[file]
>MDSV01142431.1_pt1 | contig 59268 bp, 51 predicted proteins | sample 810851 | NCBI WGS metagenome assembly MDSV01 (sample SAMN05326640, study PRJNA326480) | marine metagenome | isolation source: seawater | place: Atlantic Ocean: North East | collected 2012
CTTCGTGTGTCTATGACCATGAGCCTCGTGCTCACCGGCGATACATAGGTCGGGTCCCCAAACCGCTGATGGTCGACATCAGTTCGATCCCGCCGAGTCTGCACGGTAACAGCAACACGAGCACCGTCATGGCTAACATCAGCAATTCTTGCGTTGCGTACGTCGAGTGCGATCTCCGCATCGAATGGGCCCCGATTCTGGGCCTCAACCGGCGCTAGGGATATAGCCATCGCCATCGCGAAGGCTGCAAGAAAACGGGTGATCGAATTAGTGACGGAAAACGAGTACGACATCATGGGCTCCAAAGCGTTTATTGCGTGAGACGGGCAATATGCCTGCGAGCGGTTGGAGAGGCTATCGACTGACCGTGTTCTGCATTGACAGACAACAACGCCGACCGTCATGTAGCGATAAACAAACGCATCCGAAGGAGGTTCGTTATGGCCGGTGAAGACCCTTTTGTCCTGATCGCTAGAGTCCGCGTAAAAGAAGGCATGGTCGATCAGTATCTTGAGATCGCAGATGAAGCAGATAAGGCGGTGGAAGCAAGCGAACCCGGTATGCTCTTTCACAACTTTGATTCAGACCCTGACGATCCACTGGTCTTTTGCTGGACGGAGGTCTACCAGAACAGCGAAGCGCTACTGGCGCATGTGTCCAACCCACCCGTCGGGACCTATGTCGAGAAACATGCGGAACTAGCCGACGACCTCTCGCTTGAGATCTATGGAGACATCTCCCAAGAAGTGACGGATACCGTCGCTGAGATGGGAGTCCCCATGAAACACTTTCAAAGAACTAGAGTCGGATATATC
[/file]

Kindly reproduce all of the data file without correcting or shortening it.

>MDSV01142431.1_pt1 | contig 59268 bp, 51 predicted proteins | sample 810851 | NCBI WGS metagenome assembly MDSV01 (sample SAMN05326640, study PRJNA326480) | marine metagenome | isolation source: seawater | place: Atlantic Ocean: North East | collected 2012
CTTCGTGTGTCTATGACCATGAGCCTCGTGCTCACCGGCGATACATAGGTCGGGTCCCCAAACCGCTGATGGTCGACATCAGTTCGATCCCGCCGAGTCTGCACGGTAACAGCAACACGAGCACCGTCATGGCTAACATCAGCAATTCTTGCGTTGCGTACGTCGAGTGCGATCTCCGCATCGAATGGGCCCCGATTCTGGGCCTCAACCGGCGCTAGGGATATAGCCATCGCCATCGCGAAGGCTGCAAGAAAACGGGTGATCGAATTAGTGACGGAAAACGAGTACGACATCATGGGCTCCAAAGCGTTTATTGCGTGAGACGGGCAATATGCCTGCGAGCGGTTGGAGAGGCTATCGACTGACCGTGTTCTGCATTGACAGACAACAACGCCGACCGTCATGTAGCGATAAACAAACGCATCCGAAGGAGGTTCGTTATGGCCGGTGAAGACCCTTTTGTCCTGATCGCTAGAGTCCGCGTAAAAGAAGGCATGGTCGATCAGTATCTTGAGATCGCAGATGAAGCAGATAAGGCGGTGGAAGCAAGCGAACCCGGTATGCTCTTTCACAACTTTGATTCAGACCCTGACGATCCACTGGTCTTTTGCTGGACGGAGGTCTACCAGAACAGCGAAGCGCTACTGGCGCATGTGTCCAACCCACCCGTCGGGACCTATGTCGAGAAACATGCGGAACTAGCCGACGACCTCTCGCTTGAGATCTATGGAGACATCTCCCAAGAAGTGACGGATACCGTCGCTGAGATGGGAGTCCCCATGAAACACTTTCAAAGAACTAGAGTCGGATATATC